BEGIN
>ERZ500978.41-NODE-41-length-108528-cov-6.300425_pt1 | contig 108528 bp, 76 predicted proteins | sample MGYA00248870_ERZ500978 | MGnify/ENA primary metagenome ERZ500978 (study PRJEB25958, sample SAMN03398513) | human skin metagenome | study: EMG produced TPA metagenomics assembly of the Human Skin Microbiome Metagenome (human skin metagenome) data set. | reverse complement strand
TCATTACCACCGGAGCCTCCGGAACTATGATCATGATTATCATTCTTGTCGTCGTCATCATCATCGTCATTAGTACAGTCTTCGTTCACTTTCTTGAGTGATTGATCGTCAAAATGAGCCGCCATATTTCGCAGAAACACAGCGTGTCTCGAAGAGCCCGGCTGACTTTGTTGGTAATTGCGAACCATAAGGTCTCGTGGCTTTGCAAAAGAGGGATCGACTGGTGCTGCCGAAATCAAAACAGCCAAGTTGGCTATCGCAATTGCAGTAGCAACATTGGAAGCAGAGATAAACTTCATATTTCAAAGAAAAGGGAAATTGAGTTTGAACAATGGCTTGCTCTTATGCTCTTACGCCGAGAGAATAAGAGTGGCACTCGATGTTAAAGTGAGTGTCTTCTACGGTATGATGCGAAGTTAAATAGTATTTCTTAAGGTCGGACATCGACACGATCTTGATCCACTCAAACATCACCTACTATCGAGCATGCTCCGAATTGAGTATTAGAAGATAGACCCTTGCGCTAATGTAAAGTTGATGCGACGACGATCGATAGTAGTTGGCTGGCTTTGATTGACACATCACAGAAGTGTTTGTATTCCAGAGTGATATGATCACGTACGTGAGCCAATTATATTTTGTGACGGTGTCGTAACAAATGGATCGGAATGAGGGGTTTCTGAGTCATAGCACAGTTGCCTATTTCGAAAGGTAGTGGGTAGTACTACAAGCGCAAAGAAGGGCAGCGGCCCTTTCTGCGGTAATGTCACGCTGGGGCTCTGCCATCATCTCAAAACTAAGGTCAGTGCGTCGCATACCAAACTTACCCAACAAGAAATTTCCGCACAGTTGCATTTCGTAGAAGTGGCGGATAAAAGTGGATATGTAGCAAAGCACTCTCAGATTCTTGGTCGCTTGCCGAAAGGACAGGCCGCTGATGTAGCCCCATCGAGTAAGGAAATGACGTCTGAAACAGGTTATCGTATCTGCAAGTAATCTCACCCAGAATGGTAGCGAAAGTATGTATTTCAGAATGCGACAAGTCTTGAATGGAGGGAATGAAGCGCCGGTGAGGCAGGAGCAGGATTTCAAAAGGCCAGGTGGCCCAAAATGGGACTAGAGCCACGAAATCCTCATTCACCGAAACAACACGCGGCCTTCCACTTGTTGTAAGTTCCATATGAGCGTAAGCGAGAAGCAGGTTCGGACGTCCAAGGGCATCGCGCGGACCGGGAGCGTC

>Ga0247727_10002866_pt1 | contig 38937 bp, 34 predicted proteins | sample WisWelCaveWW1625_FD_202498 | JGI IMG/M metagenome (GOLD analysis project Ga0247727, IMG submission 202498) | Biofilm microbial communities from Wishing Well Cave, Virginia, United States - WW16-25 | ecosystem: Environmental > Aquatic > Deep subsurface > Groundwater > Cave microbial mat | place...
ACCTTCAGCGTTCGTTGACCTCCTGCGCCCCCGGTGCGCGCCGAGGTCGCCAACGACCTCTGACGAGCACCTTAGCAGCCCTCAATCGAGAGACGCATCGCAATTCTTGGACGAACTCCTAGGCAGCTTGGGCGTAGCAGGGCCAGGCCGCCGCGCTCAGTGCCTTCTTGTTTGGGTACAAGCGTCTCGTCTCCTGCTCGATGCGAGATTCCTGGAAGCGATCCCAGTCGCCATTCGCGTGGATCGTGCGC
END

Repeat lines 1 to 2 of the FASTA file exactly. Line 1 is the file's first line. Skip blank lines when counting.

>ERZ500978.41-NODE-41-length-108528-cov-6.300425_pt1 | contig 108528 bp, 76 predicted proteins | sample MGYA00248870_ERZ500978 | MGnify/ENA primary metagenome ERZ500978 (study PRJEB25958, sample SAMN03398513) | human skin metagenome | study: EMG produced TPA metagenomics assembly of the Human Skin Microbiome Metagenome (human skin metagenome) data set. | reverse complement strand
TCATTACCACCGGAGCCTCCGGAACTATGATCATGATTATCATTCTTGTCGTCGTCATCATCATCGTCATTAGTACAGTCTTCGTTCACTTTCTTGAGTGATTGATCGTCAAAATGAGCCGCCATATTTCGCAGAAACACAGCGTGTCTCGAAGAGCCCGGCTGACTTTGTTGGTAATTGCGAACCATAAGGTCTCGTGGCTTTGCAAAAGAGGGATCGACTGGTGCTGCCGAAATCAAAACAGCCAAGTTGGCTATCGCAATTGCAGTAGCAACATTGGAAGCAGAGATAAACTTCATATTTCAAAGAAAAGGGAAATTGAGTTTGAACAATGGCTTGCTCTTATGCTCTTACGCCGAGAGAATAAGAGTGGCACTCGATGTTAAAGTGAGTGTCTTCTACGGTATGATGCGAAGTTAAATAGTATTTCTTAAGGTCGGACATCGACACGATCTTGATCCACTCAAACATCACCTACTATCGAGCATGCTCCGAATTGAGTATTAGAAGATAGACCCTTGCGCTAATGTAAAGTTGATGCGACGACGATCGATAGTAGTTGGCTGGCTTTGATTGACACATCACAGAAGTGTTTGTATTCCAGAGTGATATGATCACGTACGTGAGCCAATTATATTTTGTGACGGTGTCGTAACAAATGGATCGGAATGAGGGGTTTCTGAGTCATAGCACAGTTGCCTATTTCGAAAGGTAGTGGGTAGTACTACAAGCGCAAAGAAGGGCAGCGGCCCTTTCTGCGGTAATGTCACGCTGGGGCTCTGCCATCATCTCAAAACTAAGGTCAGTGCGTCGCATACCAAACTTACCCAACAAGAAATTTCCGCACAGTTGCATTTCGTAGAAGTGGCGGATAAAAGTGGATATGTAGCAAAGCACTCTCAGATTCTTGGTCGCTTGCCGAAAGGACAGGCCGCTGATGTAGCCCCATCGAGTAAGGAAATGACGTCTGAAACAGGTTATCGTATCTGCAAGTAATCTCACCCAGAATGGTAGCGAAAGTATGTATTTCAGAATGCGACAAGTCTTGAATGGAGGGAATGAAGCGCCGGTGAGGCAGGAGCAGGATTTCAAAAGGCCAGGTGGCCCAAAATGGGACTAGAGCCACGAAATCCTCATTCACCGAAACAACACGCGGCCTTCCACTTGTTGTAAGTTCCATATGAGCGTAAGCGAGAAGCAGGTTCGGACGTCCAAGGGCATCGCGCGGACCGGGAGCGTC